Bailar! Dancing in Cuba

Crafted from African and Spanish influences, Cuban dance is well-known around the world: Son, Pilon, Cuban Salsa, Danzon, Rumba, and Cha Cha Cha, all originated in Cuba.
Music and dance are an integral part of Cuban life and celebration, and children learn to dance pretty much as soon as they can stand by imitating those around them. Once in primary school, formal dance classes are taught in the (Castro-initiated) education system which focuses on the arts as well as traditional maths, revolutionary history and science subjects.
Cubans therefore are all effortlessly amazing dancers. Cuban guys are such strong dance partners that dancing with them is easy, it doesn’t matter your ability at all. Basically they hold you tight (think spot welding) so there is pretty much no chance of you being able to do something wrong.

A 90-year-old friend and I had a Cuban salsa lesson in Trinidad, and that was actually quite fun – especially considering you could count the timings out loud and not feel like an idiot. It made absolutely no difference on the dance floor though as each song could signify a different dance – machacha anyone? and so the best thing to do was just to hold on.
One night in Baracoa we had gone out as a group to a la Trova house. To qualify as a trovador in Cuba, a person should be a singer-songwriter, although we saw groups both nights we went – each with very different music to each other. The band was on a step on one side of the room, with a dance floor space in front of them, and then chairs for spectators on 2 sides. The bar was right at the back and the MC (who was a doppelganger for Patrick Swayze’s brother) spent the night zipping between seated guests and the bar, ensuring everyone had a cold drink in hand.

The dance floor is normally crowded with other couples and so your partner will navigate his way around the floor avoiding everyone else, and ensuring you do not do something unexpected to screw up the dance. It’s actually quite nice not to have to think and just to hold on and ensure you follow his lead (and murmurings – “you spin, you spin the other way, I spin now…”)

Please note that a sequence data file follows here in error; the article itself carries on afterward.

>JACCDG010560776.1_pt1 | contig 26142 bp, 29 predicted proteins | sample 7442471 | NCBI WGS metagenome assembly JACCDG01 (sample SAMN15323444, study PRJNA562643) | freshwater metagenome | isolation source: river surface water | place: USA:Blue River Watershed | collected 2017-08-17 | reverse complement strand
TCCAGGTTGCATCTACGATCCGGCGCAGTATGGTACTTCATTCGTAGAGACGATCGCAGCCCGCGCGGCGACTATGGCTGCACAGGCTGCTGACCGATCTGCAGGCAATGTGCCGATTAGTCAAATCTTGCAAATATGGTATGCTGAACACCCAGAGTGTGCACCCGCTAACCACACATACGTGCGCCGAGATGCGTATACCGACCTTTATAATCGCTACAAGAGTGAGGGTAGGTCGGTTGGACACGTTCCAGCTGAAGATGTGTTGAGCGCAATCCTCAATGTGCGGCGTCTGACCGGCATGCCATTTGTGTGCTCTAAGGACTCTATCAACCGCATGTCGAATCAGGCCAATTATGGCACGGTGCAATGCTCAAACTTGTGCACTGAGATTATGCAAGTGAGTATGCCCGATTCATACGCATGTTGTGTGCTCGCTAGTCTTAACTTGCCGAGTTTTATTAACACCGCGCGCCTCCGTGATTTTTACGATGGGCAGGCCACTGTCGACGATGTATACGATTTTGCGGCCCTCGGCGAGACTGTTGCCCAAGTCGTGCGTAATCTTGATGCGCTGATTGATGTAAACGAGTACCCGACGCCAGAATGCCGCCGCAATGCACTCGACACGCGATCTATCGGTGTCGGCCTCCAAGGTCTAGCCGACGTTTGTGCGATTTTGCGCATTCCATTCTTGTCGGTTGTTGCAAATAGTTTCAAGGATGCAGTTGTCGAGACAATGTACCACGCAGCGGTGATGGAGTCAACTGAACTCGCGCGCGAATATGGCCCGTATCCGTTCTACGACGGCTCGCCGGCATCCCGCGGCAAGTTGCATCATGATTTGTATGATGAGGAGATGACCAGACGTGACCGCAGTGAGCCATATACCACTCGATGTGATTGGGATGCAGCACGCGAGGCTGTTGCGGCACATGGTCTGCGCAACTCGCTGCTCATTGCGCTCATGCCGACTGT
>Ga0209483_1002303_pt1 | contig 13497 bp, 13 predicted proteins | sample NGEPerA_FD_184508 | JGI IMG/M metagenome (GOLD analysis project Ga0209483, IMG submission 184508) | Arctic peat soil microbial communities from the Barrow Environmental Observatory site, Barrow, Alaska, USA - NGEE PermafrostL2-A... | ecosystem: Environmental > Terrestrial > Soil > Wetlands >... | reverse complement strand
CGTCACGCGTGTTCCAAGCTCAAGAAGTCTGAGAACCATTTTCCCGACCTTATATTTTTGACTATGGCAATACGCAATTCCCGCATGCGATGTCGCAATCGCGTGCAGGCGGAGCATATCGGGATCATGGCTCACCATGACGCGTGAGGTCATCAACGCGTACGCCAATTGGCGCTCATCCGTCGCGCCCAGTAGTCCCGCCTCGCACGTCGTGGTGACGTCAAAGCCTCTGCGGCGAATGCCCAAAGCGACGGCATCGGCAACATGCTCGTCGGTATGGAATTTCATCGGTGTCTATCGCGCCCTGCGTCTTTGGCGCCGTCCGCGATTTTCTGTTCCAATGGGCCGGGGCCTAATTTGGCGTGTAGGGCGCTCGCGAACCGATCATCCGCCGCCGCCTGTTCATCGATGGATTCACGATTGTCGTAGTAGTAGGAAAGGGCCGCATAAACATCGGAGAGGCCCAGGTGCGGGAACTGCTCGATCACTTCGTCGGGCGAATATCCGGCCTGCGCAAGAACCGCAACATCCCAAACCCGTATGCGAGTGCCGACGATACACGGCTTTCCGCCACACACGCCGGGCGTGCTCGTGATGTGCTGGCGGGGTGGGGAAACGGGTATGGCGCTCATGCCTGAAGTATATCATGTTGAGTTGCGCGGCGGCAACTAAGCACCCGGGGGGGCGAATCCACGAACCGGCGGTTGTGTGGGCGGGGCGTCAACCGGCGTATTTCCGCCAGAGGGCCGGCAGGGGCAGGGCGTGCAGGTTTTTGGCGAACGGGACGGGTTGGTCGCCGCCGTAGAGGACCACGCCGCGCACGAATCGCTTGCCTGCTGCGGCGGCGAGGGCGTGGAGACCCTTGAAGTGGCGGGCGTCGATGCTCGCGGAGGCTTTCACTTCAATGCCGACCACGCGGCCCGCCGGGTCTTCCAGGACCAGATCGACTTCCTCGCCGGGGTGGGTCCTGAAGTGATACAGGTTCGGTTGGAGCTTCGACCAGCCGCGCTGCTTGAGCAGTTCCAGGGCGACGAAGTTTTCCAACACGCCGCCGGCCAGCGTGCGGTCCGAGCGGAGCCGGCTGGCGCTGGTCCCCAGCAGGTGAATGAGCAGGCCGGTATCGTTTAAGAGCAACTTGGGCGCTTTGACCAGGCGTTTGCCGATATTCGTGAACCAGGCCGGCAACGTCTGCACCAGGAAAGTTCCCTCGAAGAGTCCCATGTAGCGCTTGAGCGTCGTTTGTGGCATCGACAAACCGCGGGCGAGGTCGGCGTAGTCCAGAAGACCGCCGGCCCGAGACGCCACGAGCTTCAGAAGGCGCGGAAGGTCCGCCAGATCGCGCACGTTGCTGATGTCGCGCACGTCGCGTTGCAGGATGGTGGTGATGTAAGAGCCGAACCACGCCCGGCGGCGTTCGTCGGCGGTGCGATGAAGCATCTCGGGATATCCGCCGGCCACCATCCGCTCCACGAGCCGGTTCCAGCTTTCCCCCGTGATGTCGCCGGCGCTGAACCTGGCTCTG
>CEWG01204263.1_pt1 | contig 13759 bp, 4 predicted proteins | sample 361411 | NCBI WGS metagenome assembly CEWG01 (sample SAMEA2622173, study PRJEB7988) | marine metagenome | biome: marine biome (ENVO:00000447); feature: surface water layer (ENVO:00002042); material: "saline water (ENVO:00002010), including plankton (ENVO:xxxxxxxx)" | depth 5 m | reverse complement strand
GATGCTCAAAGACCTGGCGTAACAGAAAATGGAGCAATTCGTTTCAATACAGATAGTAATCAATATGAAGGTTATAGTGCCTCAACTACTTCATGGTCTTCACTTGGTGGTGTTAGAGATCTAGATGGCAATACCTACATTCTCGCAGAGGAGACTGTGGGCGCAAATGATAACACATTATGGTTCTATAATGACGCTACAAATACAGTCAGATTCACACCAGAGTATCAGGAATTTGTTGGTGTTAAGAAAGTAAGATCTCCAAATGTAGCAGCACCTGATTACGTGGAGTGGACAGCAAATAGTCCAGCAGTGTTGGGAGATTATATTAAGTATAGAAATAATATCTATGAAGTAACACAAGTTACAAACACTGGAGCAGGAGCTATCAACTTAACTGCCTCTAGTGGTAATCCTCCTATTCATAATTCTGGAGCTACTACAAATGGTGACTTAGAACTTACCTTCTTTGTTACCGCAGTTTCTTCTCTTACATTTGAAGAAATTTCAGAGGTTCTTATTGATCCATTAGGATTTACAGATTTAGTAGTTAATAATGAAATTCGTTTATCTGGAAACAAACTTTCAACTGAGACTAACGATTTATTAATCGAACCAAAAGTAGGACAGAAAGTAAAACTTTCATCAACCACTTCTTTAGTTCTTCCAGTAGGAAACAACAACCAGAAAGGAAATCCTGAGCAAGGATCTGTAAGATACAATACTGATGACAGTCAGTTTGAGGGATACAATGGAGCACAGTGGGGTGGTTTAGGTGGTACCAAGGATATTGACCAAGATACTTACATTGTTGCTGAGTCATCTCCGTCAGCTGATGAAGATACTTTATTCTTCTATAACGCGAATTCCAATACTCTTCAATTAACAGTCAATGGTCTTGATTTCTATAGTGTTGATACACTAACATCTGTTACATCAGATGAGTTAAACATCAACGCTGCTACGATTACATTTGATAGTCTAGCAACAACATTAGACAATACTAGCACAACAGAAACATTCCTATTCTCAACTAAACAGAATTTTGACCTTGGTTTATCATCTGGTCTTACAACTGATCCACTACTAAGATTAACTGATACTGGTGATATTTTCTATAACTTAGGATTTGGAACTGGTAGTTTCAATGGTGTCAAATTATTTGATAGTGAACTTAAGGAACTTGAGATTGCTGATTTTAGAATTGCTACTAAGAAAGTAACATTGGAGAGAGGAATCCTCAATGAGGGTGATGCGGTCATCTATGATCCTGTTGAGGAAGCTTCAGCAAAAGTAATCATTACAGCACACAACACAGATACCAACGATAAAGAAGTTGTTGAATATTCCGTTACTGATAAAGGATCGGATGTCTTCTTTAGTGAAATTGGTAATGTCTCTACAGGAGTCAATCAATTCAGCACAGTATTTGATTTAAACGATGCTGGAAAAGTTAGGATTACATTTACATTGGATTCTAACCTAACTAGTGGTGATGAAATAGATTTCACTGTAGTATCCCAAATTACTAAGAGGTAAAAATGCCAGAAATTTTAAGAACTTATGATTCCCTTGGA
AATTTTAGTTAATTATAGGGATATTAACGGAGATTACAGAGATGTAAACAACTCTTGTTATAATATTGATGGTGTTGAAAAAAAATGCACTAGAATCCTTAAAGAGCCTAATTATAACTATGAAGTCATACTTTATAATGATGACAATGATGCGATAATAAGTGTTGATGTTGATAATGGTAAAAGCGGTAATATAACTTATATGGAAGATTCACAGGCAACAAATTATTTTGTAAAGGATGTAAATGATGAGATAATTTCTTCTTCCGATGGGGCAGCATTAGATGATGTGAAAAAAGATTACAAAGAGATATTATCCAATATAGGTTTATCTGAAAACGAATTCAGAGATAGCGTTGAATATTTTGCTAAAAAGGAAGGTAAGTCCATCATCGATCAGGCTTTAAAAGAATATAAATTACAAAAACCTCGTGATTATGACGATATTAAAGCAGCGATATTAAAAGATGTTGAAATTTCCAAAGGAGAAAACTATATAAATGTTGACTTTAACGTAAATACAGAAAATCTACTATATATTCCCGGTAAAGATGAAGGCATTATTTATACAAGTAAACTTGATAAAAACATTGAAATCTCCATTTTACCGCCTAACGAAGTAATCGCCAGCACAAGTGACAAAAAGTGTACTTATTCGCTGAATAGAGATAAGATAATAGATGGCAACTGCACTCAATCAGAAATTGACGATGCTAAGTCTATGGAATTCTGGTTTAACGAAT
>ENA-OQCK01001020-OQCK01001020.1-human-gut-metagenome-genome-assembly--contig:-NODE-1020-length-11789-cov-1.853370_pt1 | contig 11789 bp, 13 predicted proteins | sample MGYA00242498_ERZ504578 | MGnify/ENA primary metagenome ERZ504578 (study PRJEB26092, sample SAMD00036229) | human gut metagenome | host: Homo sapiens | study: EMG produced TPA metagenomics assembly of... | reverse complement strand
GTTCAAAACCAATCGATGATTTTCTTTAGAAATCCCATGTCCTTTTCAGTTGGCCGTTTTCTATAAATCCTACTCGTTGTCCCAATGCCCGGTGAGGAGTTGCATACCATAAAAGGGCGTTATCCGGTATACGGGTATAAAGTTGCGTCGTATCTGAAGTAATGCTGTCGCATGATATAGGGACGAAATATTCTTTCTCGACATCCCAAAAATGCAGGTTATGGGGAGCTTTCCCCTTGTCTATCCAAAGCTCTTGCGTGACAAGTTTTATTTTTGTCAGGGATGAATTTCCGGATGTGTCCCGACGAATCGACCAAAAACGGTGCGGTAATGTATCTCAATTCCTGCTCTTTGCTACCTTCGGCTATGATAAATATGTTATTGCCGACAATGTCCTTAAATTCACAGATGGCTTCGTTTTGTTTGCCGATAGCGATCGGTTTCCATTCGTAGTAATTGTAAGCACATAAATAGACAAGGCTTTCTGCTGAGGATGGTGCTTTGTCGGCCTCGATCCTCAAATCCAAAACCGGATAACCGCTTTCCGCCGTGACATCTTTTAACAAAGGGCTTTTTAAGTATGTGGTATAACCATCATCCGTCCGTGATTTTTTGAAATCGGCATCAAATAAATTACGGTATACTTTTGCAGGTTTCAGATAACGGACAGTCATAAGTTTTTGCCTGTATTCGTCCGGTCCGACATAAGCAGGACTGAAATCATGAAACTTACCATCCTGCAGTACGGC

I think that night I had managed to hit the jackpot for dance partners as I had 3 local guys decide they wanted to dance with me all night. I think it had turned into a bit of a competition as every time I finished a dance and returned to my seat, the next (all working independently and trying to gain the majority of the dances) would come over to ask for the next dance.

Do not attempt to learn salsa in public without at least 4 of these.
Do not attempt to learn salsa in public without at least 4 of these.

This went on for about 6 songs when finally I begged off and said I needed to finish my mojito. I have no idea how one of them – from across the darkened and crowded room – managed to determine I had drained the last from my glass, but as soon as I had, he was at my side, with his hand out waiting for me to rise.

I was seated closest to the dance floor with my friends (a married couple with grandchildren) sitting in the line of chairs behind me. My (male) friend leaned forward to tell me something and put his hands on my shoulders as I inclined back to hear him. One of the guys I had been dancing with and who was sitting next to me saw this, quickly leaned over and asked whether the guy behind me was bothering me and did I want him to do anything. I rapidly replied he was my friend – seeing the night ending in a very different way.

After another couple of dances I managed to sneak away home – after waiting to ensure all three were otherwise occupied. Definitely a night to remember, and a huge amount of fun!

It was too hard to take care of a camera when we went out at night, so I have no photos to show (probably luckily I think). I did however find the below clip on youtube, which will illustrate the jawdropping ease with which Cubans dance (with each other – no stuttering tourists in sight).

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